We’re continuing our series discussing the Elements of Art, to help us create stronger images which connect with the viewer. This article explores VALUE, which is the lightness or darkness of an object or colour. You may also recall that we touched on VALUE back in our article on COLOUR which you can revise here.
We can use Value to express the Principles of Design. These include balance, movement, pattern, repetition, rhythm, proportion, variety, emphasis, contrast. Understanding these Elements and Principles helps us to improve the visual organisation of our images. This allows us to create stronger pieces of visual communication.
Using Value & the Principles of Design in Photography
Note the differences in value, controlled by both lighting and styling, in this image of the twins. There is visual contrast (principle) between the subjects and the fabrics. This has drawn emphasis (principle) to the subjects. There is a sense of balance (principle) as the darker border draws the eye to the babies.
The image below shows how controlling light can create the illusion of depth through contrast (principle). The lighting has created values which fall in the shadow, midtone and highlight range. The result is a three-dimensional feel due to the direction and quality of light.
Elements of Art – Value
This Value Scale displays a range of values from dark to light. Painters and illustrators might create a value scale as a reference for defining and organising values in their artwork. Using the value scale helps them create the illusion of depth in their two dimensional artworks, with highlight and shadow.
As photographers, you probably refer to this as tonal scale. This scale has been broken into 3 sections, identifying the darker shadow tones, mid-tones, and brighter highlights. Much like painters and illustrators, photographers aim to replicate tones on the scale by controlling how and where light falls.
When all tones in an image fall within one of these 3 sections, the image is often considered flat. When an image includes tones in both the highlight and shadow areas, the image is deemed to have more contrast.
By controlling light to ensure shadow and highlight are present in the right areas, we can create the illusion of depth in our photographic work.
In this video you’ll see the impact of changing the position and direction of light. Note how Kelly’s face shape changes as the light moves. As the light position changes, different features become more/less emphasised.
Note not just how the light is falling across Kelly’s face, but how the density of the background changes. When less light falls on the background, throwing it into the shadow range of values, we see greater separation between subject and background.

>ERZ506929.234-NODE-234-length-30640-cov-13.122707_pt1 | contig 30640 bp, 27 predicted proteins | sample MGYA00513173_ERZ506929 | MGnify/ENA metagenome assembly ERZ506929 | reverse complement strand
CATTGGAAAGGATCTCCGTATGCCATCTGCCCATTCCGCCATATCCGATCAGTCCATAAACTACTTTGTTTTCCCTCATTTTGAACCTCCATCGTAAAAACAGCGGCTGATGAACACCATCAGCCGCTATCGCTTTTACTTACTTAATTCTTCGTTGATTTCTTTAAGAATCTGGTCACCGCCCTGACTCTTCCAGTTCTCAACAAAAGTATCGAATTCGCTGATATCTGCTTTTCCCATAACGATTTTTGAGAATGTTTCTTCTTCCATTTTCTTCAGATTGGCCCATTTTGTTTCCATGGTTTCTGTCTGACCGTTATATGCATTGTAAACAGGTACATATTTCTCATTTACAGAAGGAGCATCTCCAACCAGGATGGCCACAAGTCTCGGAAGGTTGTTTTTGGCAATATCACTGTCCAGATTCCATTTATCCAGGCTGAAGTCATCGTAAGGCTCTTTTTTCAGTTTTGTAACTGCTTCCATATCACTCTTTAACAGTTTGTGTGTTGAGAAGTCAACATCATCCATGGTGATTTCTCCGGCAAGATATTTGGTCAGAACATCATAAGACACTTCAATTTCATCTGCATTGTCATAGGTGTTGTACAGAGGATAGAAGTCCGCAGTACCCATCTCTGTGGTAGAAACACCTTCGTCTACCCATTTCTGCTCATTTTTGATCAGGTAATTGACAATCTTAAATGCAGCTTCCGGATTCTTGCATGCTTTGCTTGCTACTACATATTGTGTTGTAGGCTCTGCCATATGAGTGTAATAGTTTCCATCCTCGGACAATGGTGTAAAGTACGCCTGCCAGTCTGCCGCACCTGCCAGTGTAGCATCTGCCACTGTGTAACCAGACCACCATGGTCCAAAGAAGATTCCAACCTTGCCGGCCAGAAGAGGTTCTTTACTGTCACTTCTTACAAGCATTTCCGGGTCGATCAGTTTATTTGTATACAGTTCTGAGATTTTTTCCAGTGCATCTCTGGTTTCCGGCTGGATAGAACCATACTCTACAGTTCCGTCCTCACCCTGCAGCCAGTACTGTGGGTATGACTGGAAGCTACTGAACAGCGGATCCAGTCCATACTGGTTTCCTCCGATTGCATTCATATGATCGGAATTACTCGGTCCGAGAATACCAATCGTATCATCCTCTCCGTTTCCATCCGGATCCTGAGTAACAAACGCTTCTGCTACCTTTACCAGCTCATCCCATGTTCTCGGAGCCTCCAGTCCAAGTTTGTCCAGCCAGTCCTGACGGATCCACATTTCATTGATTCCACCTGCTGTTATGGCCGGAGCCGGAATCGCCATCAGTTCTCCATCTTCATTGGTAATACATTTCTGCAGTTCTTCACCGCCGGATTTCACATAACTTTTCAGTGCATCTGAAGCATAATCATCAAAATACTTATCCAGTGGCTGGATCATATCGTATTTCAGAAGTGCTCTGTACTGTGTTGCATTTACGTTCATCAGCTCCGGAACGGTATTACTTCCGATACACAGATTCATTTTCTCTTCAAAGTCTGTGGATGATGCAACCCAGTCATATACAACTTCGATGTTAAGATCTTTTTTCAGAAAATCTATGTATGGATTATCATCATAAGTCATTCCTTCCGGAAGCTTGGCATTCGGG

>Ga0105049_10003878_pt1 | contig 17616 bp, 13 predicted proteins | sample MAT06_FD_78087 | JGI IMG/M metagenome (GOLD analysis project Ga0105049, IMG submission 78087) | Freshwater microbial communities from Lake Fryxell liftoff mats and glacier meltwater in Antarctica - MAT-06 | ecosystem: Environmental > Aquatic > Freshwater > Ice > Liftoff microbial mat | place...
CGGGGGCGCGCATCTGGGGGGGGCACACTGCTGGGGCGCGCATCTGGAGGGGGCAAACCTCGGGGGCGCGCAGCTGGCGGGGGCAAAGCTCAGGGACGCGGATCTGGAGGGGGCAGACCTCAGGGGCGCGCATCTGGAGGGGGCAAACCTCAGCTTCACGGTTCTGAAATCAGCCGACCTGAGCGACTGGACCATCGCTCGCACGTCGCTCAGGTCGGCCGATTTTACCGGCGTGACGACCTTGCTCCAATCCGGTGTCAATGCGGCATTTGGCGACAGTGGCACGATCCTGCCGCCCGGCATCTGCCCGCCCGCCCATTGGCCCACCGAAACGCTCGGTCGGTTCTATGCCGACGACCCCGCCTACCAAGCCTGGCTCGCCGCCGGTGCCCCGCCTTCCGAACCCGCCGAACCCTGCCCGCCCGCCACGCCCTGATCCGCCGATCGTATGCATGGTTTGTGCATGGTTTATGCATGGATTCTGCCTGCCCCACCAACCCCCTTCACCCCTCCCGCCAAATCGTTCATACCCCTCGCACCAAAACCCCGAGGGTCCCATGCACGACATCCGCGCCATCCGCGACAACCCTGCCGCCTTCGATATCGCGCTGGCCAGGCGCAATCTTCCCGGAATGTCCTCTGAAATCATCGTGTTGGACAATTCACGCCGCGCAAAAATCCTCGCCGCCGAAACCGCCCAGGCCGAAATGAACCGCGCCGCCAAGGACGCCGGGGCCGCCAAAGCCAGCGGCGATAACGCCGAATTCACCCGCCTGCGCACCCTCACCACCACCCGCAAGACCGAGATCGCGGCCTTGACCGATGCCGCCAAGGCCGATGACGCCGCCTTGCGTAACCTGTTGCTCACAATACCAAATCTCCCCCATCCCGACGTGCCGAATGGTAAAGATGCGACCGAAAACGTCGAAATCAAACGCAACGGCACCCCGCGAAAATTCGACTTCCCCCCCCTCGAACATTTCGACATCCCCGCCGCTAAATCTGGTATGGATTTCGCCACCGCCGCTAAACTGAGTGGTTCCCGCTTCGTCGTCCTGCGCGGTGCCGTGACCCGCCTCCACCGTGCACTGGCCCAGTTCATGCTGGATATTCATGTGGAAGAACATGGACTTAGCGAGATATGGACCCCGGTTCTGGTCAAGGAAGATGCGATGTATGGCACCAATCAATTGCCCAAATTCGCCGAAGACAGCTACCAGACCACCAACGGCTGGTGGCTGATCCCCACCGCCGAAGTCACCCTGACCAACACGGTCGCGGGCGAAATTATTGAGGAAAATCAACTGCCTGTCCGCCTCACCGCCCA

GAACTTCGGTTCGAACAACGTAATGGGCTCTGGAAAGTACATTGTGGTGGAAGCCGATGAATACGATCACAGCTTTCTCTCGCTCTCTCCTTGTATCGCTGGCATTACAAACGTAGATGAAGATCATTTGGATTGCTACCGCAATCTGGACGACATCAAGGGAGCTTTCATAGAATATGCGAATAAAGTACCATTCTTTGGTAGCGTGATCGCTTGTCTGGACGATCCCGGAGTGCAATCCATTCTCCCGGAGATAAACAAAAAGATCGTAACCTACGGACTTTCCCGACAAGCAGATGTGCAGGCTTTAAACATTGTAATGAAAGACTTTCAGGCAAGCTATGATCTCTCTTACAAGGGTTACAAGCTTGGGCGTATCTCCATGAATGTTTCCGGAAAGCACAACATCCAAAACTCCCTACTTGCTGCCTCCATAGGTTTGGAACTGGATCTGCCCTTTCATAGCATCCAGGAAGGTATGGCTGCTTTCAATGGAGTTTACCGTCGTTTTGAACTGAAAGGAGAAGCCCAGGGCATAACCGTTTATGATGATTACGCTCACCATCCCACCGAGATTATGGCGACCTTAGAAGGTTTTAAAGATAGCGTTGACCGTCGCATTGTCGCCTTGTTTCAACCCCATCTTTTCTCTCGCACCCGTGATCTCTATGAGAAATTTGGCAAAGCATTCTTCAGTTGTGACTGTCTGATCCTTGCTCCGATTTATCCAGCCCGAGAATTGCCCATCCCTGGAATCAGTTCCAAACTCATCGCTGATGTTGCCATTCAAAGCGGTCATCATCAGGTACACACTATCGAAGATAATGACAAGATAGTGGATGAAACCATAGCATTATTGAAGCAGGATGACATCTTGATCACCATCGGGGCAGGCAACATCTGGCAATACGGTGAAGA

These are examples of how we use the Value, by controlling light to create contrast, balance, and emphasis (principles).
Using Value in Design
As a business owner, it’s important to have some visual communication skills. Whether laying out marketing material, creating social media graphics, or designing model calls, art theory helps you communicate clearly.
In design, we can use differences in value to create contrast, to draw emphasis to an area. We can also use value to create hierarchy, visually indicating whether something is more or less important.
Here are a few examples of how using Value can help deliver your message more effectively.
Using Value (Element) to create Contrast (Principle)
The text on the left is difficult to read as there is little for it to contrast against clearly. On the right, we’ve used a solid colour block for contrast and emphasis (principles). This creates separation from the photo image, and points the viewer to the most important message first.
Using Value (Element) to create Hierarchy & Emphasis (Principles)
The examples below show how differences in value can be used to communicate hierarchy amongst the lines of text.
The graphics on the left in both examples show equal weighting to all text. Nothing stands out as more important than anything else.
When we vary the values, we create emphasis and an order of importance.
In the dark purple example, note the brightest text is dominant against the dark background, as the contrast is greater.
In the light blue example, note the darker text is dominant against the light background. We have also varied the scale of the text on the right, to further the point.
Whilst not amazing examples of design (!) these graphics show how value can convey contrast, emphasis and hierarchy. In these very simple mockups, we want to grab the attention of people with newborns. And we want to ensure they know how to contact us. Once engaged, they can then read the remainder of the information and make a decision on whether to contact us.
All of the elements and principles in this series should be considered in both your photography and design work. Many of them will be intuitive – in fact, you’re probably already applying them. Others take time and practice.
Start by observing and analysing things around you. Look at ads and photos in magazines, music album covers, posters and brochures in your community, and so on. Or you could visit a virtual gallery from the convenience of your smartphone to browse the work of the masters.